By Sarah Kaplan June 30
A scientific team led by Henri Weimerskirch of the National Center for Scientific Research in France found the frigate bird species uses air currents to spend little energy flying over 250 miles a day for months at a time. (Aurelien Prudor/Henri Weimerskirch CEBC CNRS)
Europeans named the birds "frigate" for their resemblance to the swift warships. They look powerful, with their forked tails and long, slender wings; the shadows they cast on the sea surface could just as easily belong to a flock of pterodactyls. They make incredible feats of endurance — flying for two months without once setting foot on land, for instance — seem almost effortless: They ascend to altitudes of 2,000 feet and drop back down to sea level again with just a single flap of their wings.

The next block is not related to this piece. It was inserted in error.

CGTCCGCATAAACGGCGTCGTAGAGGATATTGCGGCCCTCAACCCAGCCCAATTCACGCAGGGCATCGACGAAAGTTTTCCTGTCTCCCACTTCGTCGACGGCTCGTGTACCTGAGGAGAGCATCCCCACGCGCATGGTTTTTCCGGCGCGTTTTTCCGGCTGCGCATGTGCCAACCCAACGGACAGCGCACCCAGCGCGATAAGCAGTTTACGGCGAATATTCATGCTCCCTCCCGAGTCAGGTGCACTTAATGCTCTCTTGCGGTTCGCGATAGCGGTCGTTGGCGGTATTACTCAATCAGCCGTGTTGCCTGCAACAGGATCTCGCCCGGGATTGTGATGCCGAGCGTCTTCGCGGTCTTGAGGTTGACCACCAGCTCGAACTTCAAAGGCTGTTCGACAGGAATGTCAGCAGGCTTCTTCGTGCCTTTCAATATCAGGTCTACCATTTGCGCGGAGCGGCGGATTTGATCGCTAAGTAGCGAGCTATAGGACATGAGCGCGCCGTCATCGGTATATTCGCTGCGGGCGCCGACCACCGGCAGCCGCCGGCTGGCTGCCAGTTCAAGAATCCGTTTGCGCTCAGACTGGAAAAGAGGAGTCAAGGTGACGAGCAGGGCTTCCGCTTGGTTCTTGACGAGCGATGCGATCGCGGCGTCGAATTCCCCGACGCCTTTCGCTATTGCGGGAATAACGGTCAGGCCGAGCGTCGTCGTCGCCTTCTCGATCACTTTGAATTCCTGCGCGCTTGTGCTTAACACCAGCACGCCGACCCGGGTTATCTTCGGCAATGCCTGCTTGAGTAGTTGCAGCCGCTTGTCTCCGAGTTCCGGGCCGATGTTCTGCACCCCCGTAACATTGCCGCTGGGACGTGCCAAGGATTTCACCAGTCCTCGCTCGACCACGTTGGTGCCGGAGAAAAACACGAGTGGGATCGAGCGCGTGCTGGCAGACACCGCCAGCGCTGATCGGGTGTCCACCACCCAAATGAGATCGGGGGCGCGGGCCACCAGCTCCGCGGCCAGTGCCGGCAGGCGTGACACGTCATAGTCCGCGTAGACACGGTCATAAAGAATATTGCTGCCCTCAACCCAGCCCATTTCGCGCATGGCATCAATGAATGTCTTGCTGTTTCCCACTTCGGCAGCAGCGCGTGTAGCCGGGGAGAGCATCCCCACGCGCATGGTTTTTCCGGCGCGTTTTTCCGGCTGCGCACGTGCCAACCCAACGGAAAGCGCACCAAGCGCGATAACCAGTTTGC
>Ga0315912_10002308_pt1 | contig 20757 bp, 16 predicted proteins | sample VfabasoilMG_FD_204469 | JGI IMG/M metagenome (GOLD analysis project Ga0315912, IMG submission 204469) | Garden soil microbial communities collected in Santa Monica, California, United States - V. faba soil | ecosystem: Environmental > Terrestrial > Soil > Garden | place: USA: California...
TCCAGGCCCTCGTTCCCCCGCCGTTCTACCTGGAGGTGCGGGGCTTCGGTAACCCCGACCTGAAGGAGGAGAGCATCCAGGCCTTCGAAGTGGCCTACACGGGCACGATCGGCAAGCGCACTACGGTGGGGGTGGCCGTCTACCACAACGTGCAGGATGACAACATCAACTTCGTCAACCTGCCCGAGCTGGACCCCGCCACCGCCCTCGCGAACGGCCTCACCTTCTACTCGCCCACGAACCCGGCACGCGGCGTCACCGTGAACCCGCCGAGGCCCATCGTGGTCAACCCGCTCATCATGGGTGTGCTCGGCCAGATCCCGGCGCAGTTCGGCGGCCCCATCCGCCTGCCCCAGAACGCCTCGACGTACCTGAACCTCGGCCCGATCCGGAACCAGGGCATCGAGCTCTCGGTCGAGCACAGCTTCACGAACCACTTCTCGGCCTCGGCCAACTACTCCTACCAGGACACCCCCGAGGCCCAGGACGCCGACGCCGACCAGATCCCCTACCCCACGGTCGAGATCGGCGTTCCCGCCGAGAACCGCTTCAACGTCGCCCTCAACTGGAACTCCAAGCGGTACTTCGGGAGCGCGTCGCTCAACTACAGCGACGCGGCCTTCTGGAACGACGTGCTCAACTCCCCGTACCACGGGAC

"It is impressive," said Henri Weimerskirch, an ornithologist at the National Center for Scientific Research (CNRS) in France. "There is no other bird species like them."
Weimerskirch would know — he spent two years tracking 80 frigatebirds to understand their behavior, which seems to defy all laws of gravity and biology. Though they feed exclusively on fish, the creatures cannot swim. Instead they fly for weeks, even months, across the oceans of the tropics in search of food that swims close enough to the surface for them to snatch it out of the water.
They're able to do this, Weimerskirch reports Thursday in the journal Science, because of an incredible, intuitive mastery of air currents. Combining data from GPS trackers, heart rate monitors and accelerometers affixed to the birds with local weather reports, he and his colleagues figured out how frigatebirds take advantage of thermals and trade winds to fly over vast distances for long periods of time — all without expending much more energy than they would sitting in a nest.